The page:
Gender dysphoria is often confused with body dysmorphia, but they are not the same thing. Those with body dysmorphia experience an extreme fixation on a perceived flaw of their physical appearance, so much so that it impairs their functioning and leads to significant distress. But even if they receive cosmetic care to rectify this “flaw,” the issue is still a psychological issue and tends to persist. As such, it requires mental health counseling and care. Conversely, gender dysphoria is treated with gender-affirming care, such as hormone replacement therapy, and tends to decrease as the person sees the desired changes. 

Whatever the reason, untreated eating disorders can have detrimental consequences on a person’s mental and physical health. The sooner someone seeks treatment, the sooner they can receive the support they need to heal their relationship with food, their body, and movement. 

The Lack of Inclusive & Gender-Informed Eating Disorder Care

One of the major barriers to eating disorder treatment for trans and non-binary individuals is the lack of inclusive and gender-affirming care. Many trans people may not want to seek treatment because of the fear of stigma, discrimination, or incompetence within the healthcare community. (5)

Another barrier to both medical care and safe, gender-affirming care is the lack of providers with an expertise in transgender medicine. Treatment specific to trans patients is not often covered in standard medical curriculum, and many providers don’t have comprehensive knowledge and fluency. Others may have the education but may discriminate against non-binary and trans patients. (5)

Other barriers trans individuals report include: (5)

  • Lack of insurance
  • Lack of income
  • Lack of provider cultural competence
  • Inappropriate electronic records or forms
  • Lack of transportation or stable housing
  • Mental health difficulties

At Within Health, we make inclusivity a top priority, so prospective patients will feel safe, comfortable, and supported throughout their treatment journey. Our virtual treatment program provides patients with the flexibility to continue going about their daily lives, while receiving comprehensive and integrated care from a multidisciplinary team of doctors, nurses, therapists, nutrition counselors, and more. We understand that eating disorders are very complex, and that what works for one person may not work for another. Every patient who starts our program receives an extensive biopsychosocial evaluation, which our treatment team uses to create an individualized treatment plan specific to that patient’s needs and experiences.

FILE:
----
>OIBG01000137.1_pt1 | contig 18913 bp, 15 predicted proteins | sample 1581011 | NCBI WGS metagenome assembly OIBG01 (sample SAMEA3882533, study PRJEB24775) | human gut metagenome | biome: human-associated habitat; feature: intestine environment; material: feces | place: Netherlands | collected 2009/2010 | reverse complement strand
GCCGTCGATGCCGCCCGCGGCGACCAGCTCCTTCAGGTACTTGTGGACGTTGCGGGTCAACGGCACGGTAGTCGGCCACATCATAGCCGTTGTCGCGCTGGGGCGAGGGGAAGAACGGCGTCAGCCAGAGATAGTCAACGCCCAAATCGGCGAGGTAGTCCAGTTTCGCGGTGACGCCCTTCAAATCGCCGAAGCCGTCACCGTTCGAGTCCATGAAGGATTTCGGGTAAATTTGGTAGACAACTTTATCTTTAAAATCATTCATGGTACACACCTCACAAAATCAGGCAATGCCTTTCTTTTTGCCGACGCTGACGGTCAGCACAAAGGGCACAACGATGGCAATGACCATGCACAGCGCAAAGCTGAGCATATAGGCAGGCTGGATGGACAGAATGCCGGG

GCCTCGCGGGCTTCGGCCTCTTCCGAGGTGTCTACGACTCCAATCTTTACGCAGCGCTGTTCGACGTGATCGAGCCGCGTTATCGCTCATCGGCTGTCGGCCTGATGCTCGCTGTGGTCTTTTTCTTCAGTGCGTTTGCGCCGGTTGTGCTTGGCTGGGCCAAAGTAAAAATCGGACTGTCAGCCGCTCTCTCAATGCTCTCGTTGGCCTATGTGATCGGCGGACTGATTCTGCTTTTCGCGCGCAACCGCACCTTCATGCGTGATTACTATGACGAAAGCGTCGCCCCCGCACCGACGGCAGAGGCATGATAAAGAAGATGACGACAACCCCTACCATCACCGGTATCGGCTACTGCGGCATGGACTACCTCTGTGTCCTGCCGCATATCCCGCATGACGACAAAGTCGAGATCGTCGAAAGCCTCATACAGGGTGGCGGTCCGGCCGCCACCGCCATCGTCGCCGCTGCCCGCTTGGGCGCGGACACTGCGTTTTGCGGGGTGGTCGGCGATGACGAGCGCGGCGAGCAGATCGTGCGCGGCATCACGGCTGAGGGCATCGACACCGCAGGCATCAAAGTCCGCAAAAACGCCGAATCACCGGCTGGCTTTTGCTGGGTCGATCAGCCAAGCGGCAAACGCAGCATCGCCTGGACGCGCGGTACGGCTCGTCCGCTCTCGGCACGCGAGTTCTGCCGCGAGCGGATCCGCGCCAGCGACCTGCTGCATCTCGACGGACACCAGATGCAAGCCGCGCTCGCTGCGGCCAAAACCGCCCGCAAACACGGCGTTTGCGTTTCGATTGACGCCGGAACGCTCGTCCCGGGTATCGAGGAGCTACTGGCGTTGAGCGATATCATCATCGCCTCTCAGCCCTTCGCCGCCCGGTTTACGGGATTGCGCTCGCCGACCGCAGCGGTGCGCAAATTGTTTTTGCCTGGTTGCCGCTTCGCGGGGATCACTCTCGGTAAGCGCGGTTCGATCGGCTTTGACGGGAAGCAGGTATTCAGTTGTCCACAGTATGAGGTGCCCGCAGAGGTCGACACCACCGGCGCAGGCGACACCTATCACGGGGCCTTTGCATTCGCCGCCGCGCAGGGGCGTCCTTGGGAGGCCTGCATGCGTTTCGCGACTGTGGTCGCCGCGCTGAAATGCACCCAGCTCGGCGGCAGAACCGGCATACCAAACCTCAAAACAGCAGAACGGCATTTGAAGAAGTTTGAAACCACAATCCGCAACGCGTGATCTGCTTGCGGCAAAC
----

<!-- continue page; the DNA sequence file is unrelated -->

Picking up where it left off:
We offer specialized care for transgender and non-binary patients, as well as for queer people of all identities. And our patients can feel comfortable knowing their identities are represented on our treatment staff, as we make it a priority to employ a diverse team of providers.

Posted 
Apr 29, 2022
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Resources

  1. Beckwith, N., McDowell, M. J., Reisner, S. L., Zaslow, S., Weiss, R. D., Mayer, K. H., & Keuroghlian, A. S. (2019). Psychiatric Epidemiology of Transgender and Nonbinary Adult Patients at an Urban Health Center. LGBT health, 6(2), 51–61. https://doi.org/10.1089/lgbt.2018.0136
  2. Wanta, J. W., Niforatos, J. D., Durbak, E., Viguera, A., & Altinay, M. (2019). Mental Health Diagnoses Among Transgender Patients in the Clinical Setting: An All-Payer Electronic Health Record Study. Transgender health, 4(1), 313–315. https://doi.org/10.1089/trgh.2019.0029
  3. Diemer, E. W., Grant, J. D., Munn-Chernoff, M. A., Patterson, D. A., & Duncan, A. E. (2015). Gender Identity, Sexual Orientation, and Eating-Related Pathology in a National Sample of College Students. The Journal of Adolescent Health : official publication of the Society for Adolescent Medicine, 57(2), 144–149. https://doi.org/10.1016/j.jadohealth.2015.03.003
  4. American Psychiatric Association. (2013). Diagnostic and Statistical Manual of Mental Disorders (5th ed.). https://doi.org/10.1176/appi.books.9780890425596
  5. Safer, J. D., Coleman, E., Feldman, J., Garofalo, R., Hembree, W., Radix, A., & Sevelius, J. (2016). Barriers to healthcare for transgender individuals. Current Opinion in Endocrinology, Diabetes, and Obesity, 23(2), 168–171. https://doi.org/10.1097/MED.0000000000000227